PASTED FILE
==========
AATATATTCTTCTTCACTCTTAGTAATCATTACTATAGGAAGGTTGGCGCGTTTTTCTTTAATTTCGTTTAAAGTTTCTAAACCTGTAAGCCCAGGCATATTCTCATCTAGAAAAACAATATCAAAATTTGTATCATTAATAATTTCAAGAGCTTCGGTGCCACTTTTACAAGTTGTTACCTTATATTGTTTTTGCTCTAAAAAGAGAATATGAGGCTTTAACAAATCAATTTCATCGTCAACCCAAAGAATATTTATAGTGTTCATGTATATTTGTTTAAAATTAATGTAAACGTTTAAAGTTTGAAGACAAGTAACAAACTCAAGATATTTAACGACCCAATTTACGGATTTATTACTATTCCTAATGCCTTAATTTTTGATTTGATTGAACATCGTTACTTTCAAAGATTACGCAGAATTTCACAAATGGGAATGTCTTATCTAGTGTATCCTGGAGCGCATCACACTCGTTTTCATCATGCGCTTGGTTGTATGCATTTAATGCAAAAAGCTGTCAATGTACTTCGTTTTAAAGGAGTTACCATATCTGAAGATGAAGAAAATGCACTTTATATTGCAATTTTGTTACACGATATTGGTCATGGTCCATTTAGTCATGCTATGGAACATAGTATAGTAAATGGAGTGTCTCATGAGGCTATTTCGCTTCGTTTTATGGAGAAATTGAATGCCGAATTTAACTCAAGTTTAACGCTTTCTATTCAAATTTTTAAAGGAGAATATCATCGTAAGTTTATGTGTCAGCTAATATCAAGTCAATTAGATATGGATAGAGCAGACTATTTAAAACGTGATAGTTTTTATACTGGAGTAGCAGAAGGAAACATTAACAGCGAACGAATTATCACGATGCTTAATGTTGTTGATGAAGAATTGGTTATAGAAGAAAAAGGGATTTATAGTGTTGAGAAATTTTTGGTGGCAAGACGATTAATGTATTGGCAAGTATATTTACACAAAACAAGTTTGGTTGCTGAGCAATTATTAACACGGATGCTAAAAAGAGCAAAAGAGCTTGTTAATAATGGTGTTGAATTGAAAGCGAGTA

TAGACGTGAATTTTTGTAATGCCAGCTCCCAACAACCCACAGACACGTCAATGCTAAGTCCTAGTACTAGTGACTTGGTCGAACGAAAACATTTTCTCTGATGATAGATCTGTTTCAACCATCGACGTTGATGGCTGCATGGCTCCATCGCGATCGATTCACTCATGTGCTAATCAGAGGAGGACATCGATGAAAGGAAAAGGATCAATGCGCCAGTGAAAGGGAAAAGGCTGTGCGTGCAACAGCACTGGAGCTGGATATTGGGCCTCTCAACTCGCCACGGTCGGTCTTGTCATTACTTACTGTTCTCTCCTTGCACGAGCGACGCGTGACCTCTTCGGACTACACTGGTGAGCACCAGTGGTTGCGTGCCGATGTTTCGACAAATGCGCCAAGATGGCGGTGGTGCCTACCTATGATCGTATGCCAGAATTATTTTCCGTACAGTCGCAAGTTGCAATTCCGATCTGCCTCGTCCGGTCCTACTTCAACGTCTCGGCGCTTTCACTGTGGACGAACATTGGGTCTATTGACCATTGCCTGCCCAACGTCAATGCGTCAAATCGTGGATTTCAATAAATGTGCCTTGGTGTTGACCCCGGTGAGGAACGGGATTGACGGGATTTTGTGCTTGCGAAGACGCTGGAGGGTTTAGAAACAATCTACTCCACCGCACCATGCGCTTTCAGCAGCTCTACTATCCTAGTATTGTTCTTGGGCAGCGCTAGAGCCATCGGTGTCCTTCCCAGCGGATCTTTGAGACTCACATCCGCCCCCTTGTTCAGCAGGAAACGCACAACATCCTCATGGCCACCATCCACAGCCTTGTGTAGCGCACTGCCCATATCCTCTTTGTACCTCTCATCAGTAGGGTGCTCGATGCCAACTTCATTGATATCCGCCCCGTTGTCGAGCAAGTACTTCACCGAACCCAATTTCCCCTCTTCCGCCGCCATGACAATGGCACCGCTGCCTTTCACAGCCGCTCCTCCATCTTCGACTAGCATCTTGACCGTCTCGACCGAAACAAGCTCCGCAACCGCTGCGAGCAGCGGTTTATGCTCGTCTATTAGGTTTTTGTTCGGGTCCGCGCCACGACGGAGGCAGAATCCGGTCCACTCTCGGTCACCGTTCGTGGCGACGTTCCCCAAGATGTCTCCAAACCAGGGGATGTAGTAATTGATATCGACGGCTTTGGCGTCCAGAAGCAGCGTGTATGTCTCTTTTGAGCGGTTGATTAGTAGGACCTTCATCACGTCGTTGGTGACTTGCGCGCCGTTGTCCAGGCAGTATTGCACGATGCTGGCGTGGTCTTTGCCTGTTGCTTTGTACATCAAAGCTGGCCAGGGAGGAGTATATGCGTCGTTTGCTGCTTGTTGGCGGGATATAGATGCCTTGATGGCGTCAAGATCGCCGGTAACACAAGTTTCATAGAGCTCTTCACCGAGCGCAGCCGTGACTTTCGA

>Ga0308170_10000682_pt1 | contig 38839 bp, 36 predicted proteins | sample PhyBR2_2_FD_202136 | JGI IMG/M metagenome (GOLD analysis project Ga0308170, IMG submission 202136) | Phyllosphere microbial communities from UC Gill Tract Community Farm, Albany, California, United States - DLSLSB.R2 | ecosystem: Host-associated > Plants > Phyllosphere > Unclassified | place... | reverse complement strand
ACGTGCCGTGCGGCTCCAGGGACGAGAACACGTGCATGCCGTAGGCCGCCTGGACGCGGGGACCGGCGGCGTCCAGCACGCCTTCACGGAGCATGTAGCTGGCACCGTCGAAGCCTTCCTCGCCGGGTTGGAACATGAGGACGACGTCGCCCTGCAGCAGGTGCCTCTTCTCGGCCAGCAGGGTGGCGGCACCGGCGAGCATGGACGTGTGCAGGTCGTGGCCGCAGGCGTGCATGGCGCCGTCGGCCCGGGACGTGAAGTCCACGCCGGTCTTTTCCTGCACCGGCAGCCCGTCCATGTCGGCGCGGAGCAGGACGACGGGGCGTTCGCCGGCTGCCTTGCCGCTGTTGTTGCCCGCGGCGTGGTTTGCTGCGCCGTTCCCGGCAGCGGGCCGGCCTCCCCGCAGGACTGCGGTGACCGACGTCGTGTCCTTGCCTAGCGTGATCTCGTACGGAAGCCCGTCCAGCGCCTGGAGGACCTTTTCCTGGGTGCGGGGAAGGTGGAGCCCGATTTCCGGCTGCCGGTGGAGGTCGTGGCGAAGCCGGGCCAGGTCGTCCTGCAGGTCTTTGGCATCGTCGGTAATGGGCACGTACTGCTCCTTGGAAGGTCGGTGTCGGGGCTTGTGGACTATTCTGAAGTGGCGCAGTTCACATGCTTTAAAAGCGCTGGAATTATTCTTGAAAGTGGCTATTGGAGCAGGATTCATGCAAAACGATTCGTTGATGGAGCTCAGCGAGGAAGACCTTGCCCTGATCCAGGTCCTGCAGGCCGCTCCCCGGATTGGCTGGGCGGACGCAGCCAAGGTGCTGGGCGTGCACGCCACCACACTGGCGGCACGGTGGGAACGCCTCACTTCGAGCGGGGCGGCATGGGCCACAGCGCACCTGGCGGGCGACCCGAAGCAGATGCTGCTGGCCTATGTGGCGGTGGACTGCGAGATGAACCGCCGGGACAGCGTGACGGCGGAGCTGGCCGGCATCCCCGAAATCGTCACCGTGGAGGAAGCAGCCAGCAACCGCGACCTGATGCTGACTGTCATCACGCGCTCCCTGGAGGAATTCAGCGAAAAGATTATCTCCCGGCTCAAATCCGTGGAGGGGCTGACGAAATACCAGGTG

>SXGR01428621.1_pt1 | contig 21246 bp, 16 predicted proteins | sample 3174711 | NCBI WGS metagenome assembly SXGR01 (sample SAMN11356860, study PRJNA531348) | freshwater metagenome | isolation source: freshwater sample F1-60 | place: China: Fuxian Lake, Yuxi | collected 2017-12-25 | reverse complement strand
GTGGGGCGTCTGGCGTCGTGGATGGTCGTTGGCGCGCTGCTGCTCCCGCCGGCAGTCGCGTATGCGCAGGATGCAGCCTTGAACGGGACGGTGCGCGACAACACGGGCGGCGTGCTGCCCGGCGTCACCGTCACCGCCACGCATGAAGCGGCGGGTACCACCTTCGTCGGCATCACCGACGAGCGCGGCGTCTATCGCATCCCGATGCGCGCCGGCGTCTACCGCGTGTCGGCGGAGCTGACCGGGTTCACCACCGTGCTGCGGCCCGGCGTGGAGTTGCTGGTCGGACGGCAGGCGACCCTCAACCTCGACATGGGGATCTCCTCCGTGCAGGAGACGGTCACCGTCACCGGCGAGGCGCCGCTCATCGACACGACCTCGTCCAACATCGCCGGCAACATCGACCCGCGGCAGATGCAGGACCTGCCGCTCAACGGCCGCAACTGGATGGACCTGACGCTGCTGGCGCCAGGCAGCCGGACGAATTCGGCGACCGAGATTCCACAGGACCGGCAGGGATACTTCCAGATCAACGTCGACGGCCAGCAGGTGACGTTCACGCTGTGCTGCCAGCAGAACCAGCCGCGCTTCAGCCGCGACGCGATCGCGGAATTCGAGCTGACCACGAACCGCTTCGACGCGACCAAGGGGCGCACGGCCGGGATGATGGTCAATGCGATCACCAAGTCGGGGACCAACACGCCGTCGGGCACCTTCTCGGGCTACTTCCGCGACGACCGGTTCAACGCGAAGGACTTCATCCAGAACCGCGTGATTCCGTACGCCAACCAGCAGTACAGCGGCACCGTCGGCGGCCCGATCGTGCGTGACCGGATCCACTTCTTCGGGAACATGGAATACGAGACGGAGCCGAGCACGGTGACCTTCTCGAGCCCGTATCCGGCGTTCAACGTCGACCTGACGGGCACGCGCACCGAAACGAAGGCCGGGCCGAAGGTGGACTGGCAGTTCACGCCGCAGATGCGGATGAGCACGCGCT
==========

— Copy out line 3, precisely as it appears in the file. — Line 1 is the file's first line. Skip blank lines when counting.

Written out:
>Ga0308170_10000682_pt1 | contig 38839 bp, 36 predicted proteins | sample PhyBR2_2_FD_202136 | JGI IMG/M metagenome (GOLD analysis project Ga0308170, IMG submission 202136) | Phyllosphere microbial communities from UC Gill Tract Community Farm, Albany, California, United States - DLSLSB.R2 | ecosystem: Host-associated > Plants > Phyllosphere > Unclassified | place... | reverse complement strand